Recently, I stopped over at Big Ship Studios to catch up with Freddie McGregor and get his take on the growth of the Reggae industry over the decades and his take on it's current state. I couldn't think of a better person to speak on the industry than him. He's been in the biz since age seven and has worked with just about everyone, traveled around the globe as a reggae ambassador and his children are now following in his steps as Reggae heavy hitters themselves. Chino is a chart-topping singjay, his son Stephen is the hottest producer in Jamaica right now and his daughter Shema has the voice of an angel:-)

This is Reggae royalty talking to you here, read on and get educated:

1. Do you remember your first introduction to Reggae music?
Yes. My first introduction was in 1963 when I first went to Coxsone's Studio One (the first black-owned studio in Jamaica) on Brentford Road in Kingston 13. I had hooked up with a group called The Clarendonians, true we came from the same place in Clarendon, and Ernie and myself we went to the same primary school. So he knew of me and that’s how we hooked up. Then it was time for a recording session for them in Kingston and I accompanied them.

2. When people think of Reggae they generally think Bob Marley, peace, positive vibrations, conscious lyrics. How do YOU define Reggae and what does it mean to you?
That’s what it really means to people worldwide, I think they are being honest in saying that, because that is what grabbed the interests of people overseas. The love, the culture that we spread through our music. People became fascinated with that, hence the reason Bob Marley became so powerful among other artists. A lot of us are known for both our lover’s side and our conscious side, but that’s what we do and offer-part of who we are.

3. I personally think that Reggae is a lot about saying what you mean and meaning what you say. Do you feel any pressure from the commercialization of music to say things just to sell records?
No, because we try to beat down the system every chance we get. Every wrongdoing we see, we try express it through song. So, we are that kind of people. We fight for the oppressed.

4. Are there any trends in the industry that you welcome and/or that you would like to see go away?
Um, there are a number of them that I do admire and there are some that could go away. Of course like most things, everything is not going to be perfect and that’s why we are here, to keep fighting so we can organize ourselves as a people and a nation; through music, through whatever form. Not all things we can change, some things we can try and control--we should try and control; but I don’t think we’ll be able to change it in its entirety.

5. What would you say is your greatest contribution to Reggae music thus far?
I would hope that my contribution would be viewed as one who has contributed in many different ways to our music especially and our culture. We have put in a lot of work from 1963 to 2010. That’s many years; and we fought vigorously for the music to become what it is today and to have reached where it is right now. A lot of people wouldn’t understand that from just being out there enjoying what we do. But to understand the struggles that we’ve been through,for example, you’re in a foreign country and the promoter just run off with the money.Your ticket is booked to go back tomorrow, and if you don’t go back tomorrow that’s the end of your ticket. So you very well have to just hold a stiff face, go back to your hotel room—if you have one, and make your way to the airport tomorrow.But those are our struggles, among other things, and we’ve been through a lot of it, just for the sake of the music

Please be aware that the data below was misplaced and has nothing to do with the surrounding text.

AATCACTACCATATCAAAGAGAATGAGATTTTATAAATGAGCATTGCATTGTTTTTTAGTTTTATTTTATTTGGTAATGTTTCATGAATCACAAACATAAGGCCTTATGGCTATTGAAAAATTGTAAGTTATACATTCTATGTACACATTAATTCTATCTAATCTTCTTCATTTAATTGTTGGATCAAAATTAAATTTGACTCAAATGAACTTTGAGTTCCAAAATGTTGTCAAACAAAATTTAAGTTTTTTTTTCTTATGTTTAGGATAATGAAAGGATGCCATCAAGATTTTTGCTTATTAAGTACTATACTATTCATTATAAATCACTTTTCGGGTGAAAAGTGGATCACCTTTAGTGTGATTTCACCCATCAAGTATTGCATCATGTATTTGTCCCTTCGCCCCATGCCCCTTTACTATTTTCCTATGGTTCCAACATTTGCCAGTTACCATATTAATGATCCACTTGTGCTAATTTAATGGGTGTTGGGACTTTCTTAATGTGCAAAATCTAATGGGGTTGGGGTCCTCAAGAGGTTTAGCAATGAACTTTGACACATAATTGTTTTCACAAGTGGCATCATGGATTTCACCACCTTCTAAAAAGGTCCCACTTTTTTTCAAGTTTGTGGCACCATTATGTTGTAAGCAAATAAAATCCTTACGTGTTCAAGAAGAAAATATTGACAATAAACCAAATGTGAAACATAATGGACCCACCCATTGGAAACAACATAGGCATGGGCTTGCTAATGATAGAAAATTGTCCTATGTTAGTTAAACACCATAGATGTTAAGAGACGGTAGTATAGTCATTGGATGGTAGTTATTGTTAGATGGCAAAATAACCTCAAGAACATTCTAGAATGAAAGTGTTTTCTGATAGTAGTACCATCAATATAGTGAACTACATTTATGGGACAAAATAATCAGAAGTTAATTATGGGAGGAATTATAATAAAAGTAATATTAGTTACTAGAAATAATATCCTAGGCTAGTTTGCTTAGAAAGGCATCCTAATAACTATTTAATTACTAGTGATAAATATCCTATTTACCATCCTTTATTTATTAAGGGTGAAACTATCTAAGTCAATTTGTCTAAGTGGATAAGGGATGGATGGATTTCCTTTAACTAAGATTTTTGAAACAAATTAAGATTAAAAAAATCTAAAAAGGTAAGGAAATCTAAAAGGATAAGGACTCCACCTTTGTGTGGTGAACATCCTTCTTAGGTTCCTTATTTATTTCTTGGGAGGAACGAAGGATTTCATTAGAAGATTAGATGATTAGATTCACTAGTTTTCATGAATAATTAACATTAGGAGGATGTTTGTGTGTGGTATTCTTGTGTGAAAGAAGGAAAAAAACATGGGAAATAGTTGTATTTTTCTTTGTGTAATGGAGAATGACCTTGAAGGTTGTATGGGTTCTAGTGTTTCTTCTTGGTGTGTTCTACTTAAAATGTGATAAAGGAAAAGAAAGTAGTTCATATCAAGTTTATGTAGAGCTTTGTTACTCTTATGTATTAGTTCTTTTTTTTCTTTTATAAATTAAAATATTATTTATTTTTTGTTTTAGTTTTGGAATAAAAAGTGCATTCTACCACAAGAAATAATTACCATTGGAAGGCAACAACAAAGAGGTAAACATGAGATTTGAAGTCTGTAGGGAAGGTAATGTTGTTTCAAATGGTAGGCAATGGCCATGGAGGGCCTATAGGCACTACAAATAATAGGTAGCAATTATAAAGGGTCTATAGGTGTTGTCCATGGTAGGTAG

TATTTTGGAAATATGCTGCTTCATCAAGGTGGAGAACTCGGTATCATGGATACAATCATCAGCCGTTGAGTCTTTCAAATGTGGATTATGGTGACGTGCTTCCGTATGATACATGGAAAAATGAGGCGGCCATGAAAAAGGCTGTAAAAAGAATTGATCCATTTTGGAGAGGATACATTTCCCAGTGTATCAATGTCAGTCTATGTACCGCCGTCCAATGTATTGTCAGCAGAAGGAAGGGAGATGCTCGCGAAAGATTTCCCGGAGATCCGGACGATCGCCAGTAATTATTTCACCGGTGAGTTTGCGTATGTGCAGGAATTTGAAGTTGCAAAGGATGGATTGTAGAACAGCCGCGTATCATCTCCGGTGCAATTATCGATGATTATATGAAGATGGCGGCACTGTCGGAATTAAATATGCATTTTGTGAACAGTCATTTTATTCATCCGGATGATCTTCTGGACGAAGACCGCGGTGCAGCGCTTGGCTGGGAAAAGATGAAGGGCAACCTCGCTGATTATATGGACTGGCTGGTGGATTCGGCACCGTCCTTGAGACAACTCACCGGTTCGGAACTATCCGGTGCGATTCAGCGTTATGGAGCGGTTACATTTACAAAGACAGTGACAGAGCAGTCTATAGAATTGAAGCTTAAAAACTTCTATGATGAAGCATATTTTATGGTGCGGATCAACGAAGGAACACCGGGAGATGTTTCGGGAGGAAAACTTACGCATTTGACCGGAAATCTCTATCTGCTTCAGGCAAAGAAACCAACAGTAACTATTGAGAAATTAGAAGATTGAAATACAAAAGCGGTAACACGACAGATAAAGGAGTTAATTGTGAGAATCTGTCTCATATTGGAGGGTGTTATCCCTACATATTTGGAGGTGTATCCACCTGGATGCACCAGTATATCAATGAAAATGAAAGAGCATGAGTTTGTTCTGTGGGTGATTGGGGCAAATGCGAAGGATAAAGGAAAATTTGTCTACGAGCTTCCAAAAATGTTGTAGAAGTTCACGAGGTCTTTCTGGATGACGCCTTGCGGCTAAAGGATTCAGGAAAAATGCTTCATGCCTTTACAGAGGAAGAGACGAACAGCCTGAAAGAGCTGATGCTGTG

6. Reggae has been blended with so many genres from opera to Rock and Roll, to Hip-Hop and even Bhangra. Is this a plus for the industry or a loss of some sort?
It has been a plus, because as a people we know we came here through slavery and so the culture, the tradition passes on and fortunately for us we can pick up pretty much from where we first started which has not been many years compared to certain countries who have thousands of years of history. Ours- we can go back to just over 400 years which is not that far away down the road. So it is easier to associate where we are with where we started the question is where we should be going.

7.Is Reggae month really necessary? What meaning does it hold for you?
Reggae month is very necessary, very essential. It is something that could become really powerful for our country. If we market Reggae Month properly it will be a huge success. This is a time period in our country where we can pull loads of foreigners here for a celebration. A month-long celebration all across the island-Fiwisinting, just about all the events that we’ve done. If we are able to get proper advertising and marketing, we can pull this off. We have the artists, the talent, this is Jamaica, this is Reggae country, this is Reggae Month. We can plan our activities, we can pull all the foreigners here and they would be happy to be here to support and to come to all the events-dance, Kumina, so many different types going on within Reggae Month that it would eventually become a big tourist attraction for our country. (Of course it would benefit inside Jamaica through the people who put on the events, but the Jamaican public in general, what’s the benefit for them?) The benefit would be-a lot of the activities that we’ve done are free. I don’t know that all the activities would be. We culminate Reggae Month with a JARIA award to people who we think have contributed to Reggae over the years and presently. It wouldn’t necessarily go well with the current-day awards, as they tend to honor the people who are current today. But there are people who have done the work, some have gone ahead but they deserve to be awarded

Click HERE to read Freddie's 20 Questions Interview!

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